The Value Trifecta Driving Green Buildings


I recently helped host 300 green buildings leaders in London and Dubai. These are quite different environments but the discussions were remarkably similar. Green buildings save energy and water and will help the world urbanize more sustainably. Another recurring theme may surprise you. Green buildings add economic value for three distinct stakeholders:

Investors. In my conversations with some pension fund managers, traditionally big real estate investors, they told me they would only invest in certified green buildings, otherwise they feared the investment would not hold its value. That's a strong endorsement for building green. Let me explain. Real estate development projects require investors to get off the ground. Over the last five years, the Global Real Estate Sustainability Benchmark (GRESB) reports that $7.6 trillion of institutional investment funds - like pension funds - have backed green building development. In many ways, it is the invisible hand moving the market.

Owners. Evidence suggests that building owners can also financially benefit from ownership of green buildings. Research from Professor Nils Kok from Maastricht University shows that green buildings in the U.S. command on average a 3% higher rent rate, generate 7% higher cash flow (rent premium plus higher occupancy rates seen in green buildings) and demand 13% higher transaction prices when sold. That's real money driving real returns.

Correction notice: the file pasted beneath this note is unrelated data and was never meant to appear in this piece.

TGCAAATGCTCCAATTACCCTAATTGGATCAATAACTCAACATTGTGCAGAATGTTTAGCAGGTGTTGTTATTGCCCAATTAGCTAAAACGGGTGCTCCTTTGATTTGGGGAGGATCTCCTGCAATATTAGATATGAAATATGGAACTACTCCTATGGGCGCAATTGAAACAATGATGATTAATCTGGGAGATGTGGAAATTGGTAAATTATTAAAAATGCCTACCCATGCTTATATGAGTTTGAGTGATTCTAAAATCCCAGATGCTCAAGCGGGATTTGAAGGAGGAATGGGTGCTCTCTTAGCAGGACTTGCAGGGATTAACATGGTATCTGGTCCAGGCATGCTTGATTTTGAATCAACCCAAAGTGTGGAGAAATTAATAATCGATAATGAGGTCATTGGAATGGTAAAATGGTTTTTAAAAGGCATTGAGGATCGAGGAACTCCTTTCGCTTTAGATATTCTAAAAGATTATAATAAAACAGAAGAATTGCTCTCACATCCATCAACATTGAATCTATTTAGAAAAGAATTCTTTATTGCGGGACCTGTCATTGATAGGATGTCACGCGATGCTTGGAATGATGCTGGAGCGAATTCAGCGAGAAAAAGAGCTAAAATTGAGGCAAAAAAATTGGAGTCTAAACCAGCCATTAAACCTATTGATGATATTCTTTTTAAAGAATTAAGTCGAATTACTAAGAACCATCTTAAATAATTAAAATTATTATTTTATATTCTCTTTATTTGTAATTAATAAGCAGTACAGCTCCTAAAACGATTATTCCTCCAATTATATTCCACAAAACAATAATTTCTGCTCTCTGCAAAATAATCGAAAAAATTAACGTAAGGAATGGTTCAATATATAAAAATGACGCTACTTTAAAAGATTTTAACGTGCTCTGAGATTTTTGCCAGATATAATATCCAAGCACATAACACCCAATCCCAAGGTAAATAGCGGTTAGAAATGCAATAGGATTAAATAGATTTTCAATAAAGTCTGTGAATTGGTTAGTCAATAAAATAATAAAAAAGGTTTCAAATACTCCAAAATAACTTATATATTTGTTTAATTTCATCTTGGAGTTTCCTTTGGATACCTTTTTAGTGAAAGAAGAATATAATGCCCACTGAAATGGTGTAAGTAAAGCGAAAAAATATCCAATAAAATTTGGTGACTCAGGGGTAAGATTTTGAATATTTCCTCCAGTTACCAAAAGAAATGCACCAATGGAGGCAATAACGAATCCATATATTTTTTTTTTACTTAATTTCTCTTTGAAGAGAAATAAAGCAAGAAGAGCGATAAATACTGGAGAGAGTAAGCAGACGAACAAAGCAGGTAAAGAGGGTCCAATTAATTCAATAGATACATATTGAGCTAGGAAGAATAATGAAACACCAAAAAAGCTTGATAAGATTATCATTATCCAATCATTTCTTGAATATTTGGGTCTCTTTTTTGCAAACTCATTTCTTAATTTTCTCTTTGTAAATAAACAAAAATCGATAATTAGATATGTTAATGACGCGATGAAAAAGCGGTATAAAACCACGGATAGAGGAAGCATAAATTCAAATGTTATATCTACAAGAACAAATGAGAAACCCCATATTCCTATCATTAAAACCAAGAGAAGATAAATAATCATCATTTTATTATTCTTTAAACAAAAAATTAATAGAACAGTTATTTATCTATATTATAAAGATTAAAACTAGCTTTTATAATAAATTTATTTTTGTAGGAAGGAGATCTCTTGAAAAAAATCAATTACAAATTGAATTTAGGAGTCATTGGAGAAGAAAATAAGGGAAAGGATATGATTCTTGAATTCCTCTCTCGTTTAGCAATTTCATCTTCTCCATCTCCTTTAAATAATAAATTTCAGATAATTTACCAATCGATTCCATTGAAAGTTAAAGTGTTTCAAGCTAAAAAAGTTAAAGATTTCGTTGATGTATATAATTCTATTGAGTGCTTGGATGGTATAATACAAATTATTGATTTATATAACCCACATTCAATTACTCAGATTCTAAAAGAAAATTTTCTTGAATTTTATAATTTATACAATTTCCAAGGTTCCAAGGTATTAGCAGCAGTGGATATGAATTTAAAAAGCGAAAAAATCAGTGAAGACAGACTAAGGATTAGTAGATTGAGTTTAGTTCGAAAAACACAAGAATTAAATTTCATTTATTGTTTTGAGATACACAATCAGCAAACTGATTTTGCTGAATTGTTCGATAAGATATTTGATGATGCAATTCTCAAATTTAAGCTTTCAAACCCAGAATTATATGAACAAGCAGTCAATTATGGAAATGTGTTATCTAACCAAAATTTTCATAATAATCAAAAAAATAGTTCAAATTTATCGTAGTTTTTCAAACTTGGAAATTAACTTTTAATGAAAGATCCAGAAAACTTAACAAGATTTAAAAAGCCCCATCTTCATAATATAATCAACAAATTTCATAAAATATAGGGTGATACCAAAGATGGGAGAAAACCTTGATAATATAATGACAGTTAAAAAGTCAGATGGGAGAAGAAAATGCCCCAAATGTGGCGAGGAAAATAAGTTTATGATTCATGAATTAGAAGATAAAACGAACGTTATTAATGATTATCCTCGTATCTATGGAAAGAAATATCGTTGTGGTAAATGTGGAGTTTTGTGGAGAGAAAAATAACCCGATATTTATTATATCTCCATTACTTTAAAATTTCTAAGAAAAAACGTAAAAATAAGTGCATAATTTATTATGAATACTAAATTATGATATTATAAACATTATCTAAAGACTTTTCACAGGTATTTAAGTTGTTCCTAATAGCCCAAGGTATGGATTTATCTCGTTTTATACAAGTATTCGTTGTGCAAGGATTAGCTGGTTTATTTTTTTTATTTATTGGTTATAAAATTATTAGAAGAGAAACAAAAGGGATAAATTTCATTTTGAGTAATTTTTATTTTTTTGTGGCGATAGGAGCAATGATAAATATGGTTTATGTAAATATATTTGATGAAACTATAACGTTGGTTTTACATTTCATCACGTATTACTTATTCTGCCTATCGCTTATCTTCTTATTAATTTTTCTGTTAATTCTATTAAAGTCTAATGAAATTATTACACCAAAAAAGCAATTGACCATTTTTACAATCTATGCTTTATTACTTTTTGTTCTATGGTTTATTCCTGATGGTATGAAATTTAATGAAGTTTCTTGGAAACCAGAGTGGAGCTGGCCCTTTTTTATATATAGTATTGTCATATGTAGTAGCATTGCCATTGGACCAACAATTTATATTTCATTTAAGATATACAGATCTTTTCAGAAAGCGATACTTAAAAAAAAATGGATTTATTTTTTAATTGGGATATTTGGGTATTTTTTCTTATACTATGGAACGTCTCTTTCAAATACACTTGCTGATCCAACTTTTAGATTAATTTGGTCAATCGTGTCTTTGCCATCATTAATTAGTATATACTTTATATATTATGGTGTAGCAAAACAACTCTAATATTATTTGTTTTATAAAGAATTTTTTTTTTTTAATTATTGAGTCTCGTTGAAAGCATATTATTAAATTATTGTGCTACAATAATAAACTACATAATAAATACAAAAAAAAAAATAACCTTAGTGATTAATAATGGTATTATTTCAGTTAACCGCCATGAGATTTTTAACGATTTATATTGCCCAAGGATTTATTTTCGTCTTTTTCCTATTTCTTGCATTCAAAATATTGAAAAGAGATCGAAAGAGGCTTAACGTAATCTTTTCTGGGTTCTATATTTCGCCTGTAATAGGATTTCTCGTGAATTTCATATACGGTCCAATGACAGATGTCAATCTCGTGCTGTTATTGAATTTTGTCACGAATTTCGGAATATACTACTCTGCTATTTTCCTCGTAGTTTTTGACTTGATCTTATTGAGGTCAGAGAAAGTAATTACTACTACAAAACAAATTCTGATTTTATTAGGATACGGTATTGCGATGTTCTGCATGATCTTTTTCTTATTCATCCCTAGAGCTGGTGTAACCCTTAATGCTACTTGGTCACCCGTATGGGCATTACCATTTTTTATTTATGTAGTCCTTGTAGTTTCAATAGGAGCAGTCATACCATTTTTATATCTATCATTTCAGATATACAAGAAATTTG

Tenants. The benefit for people living or working in green buildings has long been surmised, but now we have hard data to prove it. A research team led by Harvard University produced two landmark studies that show higher cognitive test scores for people who work in certified green buildings. In one study, the Harvard team found a 101% improvement in cognitive test scores for people working in an environment with optimized indoor environmental quality versus a standard office building. Using this data, the Harvard team estimated a $6,500 per person annual productivity benefit. That's a whole new way to think about value.

The value of green buildings is clear, and in response the market is growing. According to Dodge Data, U.S. commercial green building construction grew from 2% in 1995 to 47% in 2014. This research also shows a doubling of green building activity every three years on the global stage. Clearly this is an established movement that is here to stay. With buildings consuming 40% of global energy, the future of buildings and the future of sustainability go hand in hand.

In addition to the tremendous environmental benefits, the economic value of green buildings is too powerful to ignore.

Now with the trifecta of value taking shape - with growing interest from investors, owners and tenants - green building activity is poised to accelerate.

What do you think about the future of green building? Tweet me @JohnMandyck to continue the conversation.

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